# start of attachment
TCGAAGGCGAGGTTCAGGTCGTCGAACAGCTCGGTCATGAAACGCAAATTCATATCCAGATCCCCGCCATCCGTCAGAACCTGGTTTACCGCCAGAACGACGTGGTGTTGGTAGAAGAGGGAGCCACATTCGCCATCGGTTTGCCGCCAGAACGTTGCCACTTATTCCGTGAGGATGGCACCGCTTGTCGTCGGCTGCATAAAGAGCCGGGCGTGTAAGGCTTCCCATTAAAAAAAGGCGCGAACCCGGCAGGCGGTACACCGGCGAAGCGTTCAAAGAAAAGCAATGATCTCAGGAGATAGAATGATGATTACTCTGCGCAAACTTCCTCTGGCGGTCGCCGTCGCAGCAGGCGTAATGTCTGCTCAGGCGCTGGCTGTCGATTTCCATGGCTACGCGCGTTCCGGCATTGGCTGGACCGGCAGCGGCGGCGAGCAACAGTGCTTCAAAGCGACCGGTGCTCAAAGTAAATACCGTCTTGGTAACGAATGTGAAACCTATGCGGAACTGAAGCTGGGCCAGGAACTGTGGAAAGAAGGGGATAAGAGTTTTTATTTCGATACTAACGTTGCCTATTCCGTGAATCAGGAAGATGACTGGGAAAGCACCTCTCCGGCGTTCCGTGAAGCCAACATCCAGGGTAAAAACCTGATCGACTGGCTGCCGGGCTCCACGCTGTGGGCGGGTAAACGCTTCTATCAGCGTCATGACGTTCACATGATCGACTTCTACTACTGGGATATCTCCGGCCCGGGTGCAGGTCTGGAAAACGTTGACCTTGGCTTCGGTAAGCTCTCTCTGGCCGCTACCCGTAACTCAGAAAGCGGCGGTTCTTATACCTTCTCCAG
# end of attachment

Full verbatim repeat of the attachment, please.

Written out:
TCGAAGGCGAGGTTCAGGTCGTCGAACAGCTCGGTCATGAAACGCAAATTCATATCCAGATCCCCGCCATCCGTCAGAACCTGGTTTACCGCCAGAACGACGTGGTGTTGGTAGAAGAGGGAGCCACATTCGCCATCGGTTTGCCGCCAGAACGTTGCCACTTATTCCGTGAGGATGGCACCGCTTGTCGTCGGCTGCATAAAGAGCCGGGCGTGTAAGGCTTCCCATTAAAAAAAGGCGCGAACCCGGCAGGCGGTACACCGGCGAAGCGTTCAAAGAAAAGCAATGATCTCAGGAGATAGAATGATGATTACTCTGCGCAAACTTCCTCTGGCGGTCGCCGTCGCAGCAGGCGTAATGTCTGCTCAGGCGCTGGCTGTCGATTTCCATGGCTACGCGCGTTCCGGCATTGGCTGGACCGGCAGCGGCGGCGAGCAACAGTGCTTCAAAGCGACCGGTGCTCAAAGTAAATACCGTCTTGGTAACGAATGTGAAACCTATGCGGAACTGAAGCTGGGCCAGGAACTGTGGAAAGAAGGGGATAAGAGTTTTTATTTCGATACTAACGTTGCCTATTCCGTGAATCAGGAAGATGACTGGGAAAGCACCTCTCCGGCGTTCCGTGAAGCCAACATCCAGGGTAAAAACCTGATCGACTGGCTGCCGGGCTCCACGCTGTGGGCGGGTAAACGCTTCTATCAGCGTCATGACGTTCACATGATCGACTTCTACTACTGGGATATCTCCGGCCCGGGTGCAGGTCTGGAAAACGTTGACCTTGGCTTCGGTAAGCTCTCTCTGGCCGCTACCCGTAACTCAGAAAGCGGCGGTTCTTATACCTTCTCCAG